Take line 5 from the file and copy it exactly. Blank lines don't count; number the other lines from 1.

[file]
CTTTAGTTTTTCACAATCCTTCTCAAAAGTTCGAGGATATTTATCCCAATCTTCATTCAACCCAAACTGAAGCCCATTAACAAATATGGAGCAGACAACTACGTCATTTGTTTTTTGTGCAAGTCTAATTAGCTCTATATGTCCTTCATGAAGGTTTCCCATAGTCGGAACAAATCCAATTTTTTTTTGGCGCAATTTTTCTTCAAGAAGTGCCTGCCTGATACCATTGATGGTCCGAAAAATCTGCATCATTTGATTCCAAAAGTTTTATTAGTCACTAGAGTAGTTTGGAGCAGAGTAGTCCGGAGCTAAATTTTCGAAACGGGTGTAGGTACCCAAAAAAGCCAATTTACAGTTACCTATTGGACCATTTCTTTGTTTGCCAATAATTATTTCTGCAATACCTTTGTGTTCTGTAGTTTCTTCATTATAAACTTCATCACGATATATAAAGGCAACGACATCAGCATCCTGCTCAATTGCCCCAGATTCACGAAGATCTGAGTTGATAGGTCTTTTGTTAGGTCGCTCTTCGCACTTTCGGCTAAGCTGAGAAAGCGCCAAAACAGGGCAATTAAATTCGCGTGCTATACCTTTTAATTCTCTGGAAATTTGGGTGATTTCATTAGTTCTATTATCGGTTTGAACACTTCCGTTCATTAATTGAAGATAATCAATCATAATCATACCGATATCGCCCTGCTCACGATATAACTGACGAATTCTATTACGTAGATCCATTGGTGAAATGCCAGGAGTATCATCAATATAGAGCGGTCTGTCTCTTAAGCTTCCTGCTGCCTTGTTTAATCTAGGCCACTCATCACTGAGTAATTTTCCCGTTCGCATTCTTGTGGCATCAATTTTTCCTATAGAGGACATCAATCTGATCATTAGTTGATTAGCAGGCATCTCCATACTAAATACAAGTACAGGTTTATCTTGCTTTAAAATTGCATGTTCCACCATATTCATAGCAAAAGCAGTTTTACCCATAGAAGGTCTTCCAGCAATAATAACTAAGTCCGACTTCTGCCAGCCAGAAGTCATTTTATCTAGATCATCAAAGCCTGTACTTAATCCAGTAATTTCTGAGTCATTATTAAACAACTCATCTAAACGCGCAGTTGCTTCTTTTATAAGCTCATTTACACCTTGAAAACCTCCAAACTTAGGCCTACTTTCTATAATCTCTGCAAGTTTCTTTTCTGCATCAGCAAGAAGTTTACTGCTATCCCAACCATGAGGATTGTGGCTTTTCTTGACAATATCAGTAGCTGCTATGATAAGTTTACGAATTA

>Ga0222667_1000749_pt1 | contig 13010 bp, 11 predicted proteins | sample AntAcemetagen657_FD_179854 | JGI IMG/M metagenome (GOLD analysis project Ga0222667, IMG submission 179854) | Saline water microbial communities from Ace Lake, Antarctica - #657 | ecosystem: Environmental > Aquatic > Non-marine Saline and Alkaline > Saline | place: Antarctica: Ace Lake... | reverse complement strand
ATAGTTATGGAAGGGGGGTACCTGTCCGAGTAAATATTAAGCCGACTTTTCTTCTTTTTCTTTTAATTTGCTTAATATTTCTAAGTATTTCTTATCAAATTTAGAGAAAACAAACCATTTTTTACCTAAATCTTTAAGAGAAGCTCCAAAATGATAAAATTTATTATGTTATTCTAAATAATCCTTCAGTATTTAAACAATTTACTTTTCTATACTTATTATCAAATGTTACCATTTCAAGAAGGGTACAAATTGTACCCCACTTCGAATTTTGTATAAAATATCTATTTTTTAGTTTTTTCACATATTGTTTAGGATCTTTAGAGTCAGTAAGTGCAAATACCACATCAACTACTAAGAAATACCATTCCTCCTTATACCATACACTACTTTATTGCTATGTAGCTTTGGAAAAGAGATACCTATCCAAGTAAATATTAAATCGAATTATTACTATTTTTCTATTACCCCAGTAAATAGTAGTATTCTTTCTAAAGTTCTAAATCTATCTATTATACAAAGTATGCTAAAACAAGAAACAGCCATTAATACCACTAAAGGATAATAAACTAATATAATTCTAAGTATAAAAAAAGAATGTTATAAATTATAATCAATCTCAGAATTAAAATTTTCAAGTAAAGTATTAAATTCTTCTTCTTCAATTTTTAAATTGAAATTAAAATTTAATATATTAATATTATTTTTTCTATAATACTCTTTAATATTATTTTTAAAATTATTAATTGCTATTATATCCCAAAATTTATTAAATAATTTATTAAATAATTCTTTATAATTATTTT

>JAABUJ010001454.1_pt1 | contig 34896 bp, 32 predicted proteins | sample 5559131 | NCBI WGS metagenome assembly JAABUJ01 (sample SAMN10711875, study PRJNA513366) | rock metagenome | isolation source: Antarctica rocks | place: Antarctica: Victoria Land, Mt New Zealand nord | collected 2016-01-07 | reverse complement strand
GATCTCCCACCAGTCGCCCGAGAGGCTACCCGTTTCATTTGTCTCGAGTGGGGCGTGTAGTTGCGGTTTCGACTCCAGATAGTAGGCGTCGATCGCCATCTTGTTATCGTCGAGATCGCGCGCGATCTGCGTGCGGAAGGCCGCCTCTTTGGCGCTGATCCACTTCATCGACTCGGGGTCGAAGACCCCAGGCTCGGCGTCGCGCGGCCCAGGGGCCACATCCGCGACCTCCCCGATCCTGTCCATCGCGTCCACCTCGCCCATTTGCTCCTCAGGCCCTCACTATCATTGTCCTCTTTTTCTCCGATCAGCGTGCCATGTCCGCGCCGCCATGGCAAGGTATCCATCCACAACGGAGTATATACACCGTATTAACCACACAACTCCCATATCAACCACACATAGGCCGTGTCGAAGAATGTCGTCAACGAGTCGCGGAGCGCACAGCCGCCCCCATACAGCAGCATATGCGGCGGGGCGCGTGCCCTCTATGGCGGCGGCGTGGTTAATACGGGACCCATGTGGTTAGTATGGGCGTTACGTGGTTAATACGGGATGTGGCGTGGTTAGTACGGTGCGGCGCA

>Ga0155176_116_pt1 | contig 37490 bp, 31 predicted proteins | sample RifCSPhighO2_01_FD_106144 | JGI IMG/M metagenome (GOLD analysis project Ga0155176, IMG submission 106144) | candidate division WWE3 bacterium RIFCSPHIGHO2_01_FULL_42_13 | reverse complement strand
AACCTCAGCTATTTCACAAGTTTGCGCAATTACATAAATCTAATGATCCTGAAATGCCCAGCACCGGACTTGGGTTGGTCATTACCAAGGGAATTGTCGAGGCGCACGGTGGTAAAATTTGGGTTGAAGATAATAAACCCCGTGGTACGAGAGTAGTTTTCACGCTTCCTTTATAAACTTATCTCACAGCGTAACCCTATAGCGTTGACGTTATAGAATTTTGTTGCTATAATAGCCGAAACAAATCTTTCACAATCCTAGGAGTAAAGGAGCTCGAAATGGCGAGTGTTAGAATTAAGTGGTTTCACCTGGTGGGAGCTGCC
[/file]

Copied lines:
GATCTCCCACCAGTCGCCCGAGAGGCTACCCGTTTCATTTGTCTCGAGTGGGGCGTGTAGTTGCGGTTTCGACTCCAGATAGTAGGCGTCGATCGCCATCTTGTTATCGTCGAGATCGCGCGCGATCTGCGTGCGGAAGGCCGCCTCTTTGGCGCTGATCCACTTCATCGACTCGGGGTCGAAGACCCCAGGCTCGGCGTCGCGCGGCCCAGGGGCCACATCCGCGACCTCCCCGATCCTGTCCATCGCGTCCACCTCGCCCATTTGCTCCTCAGGCCCTCACTATCATTGTCCTCTTTTTCTCCGATCAGCGTGCCATGTCCGCGCCGCCATGGCAAGGTATCCATCCACAACGGAGTATATACACCGTATTAACCACACAACTCCCATATCAACCACACATAGGCCGTGTCGAAGAATGTCGTCAACGAGTCGCGGAGCGCACAGCCGCCCCCATACAGCAGCATATGCGGCGGGGCGCGTGCCCTCTATGGCGGCGGCGTGGTTAATACGGGACCCATGTGGTTAGTATGGGCGTTACGTGGTTAATACGGGATGTGGCGTGGTTAGTACGGTGCGGCGCA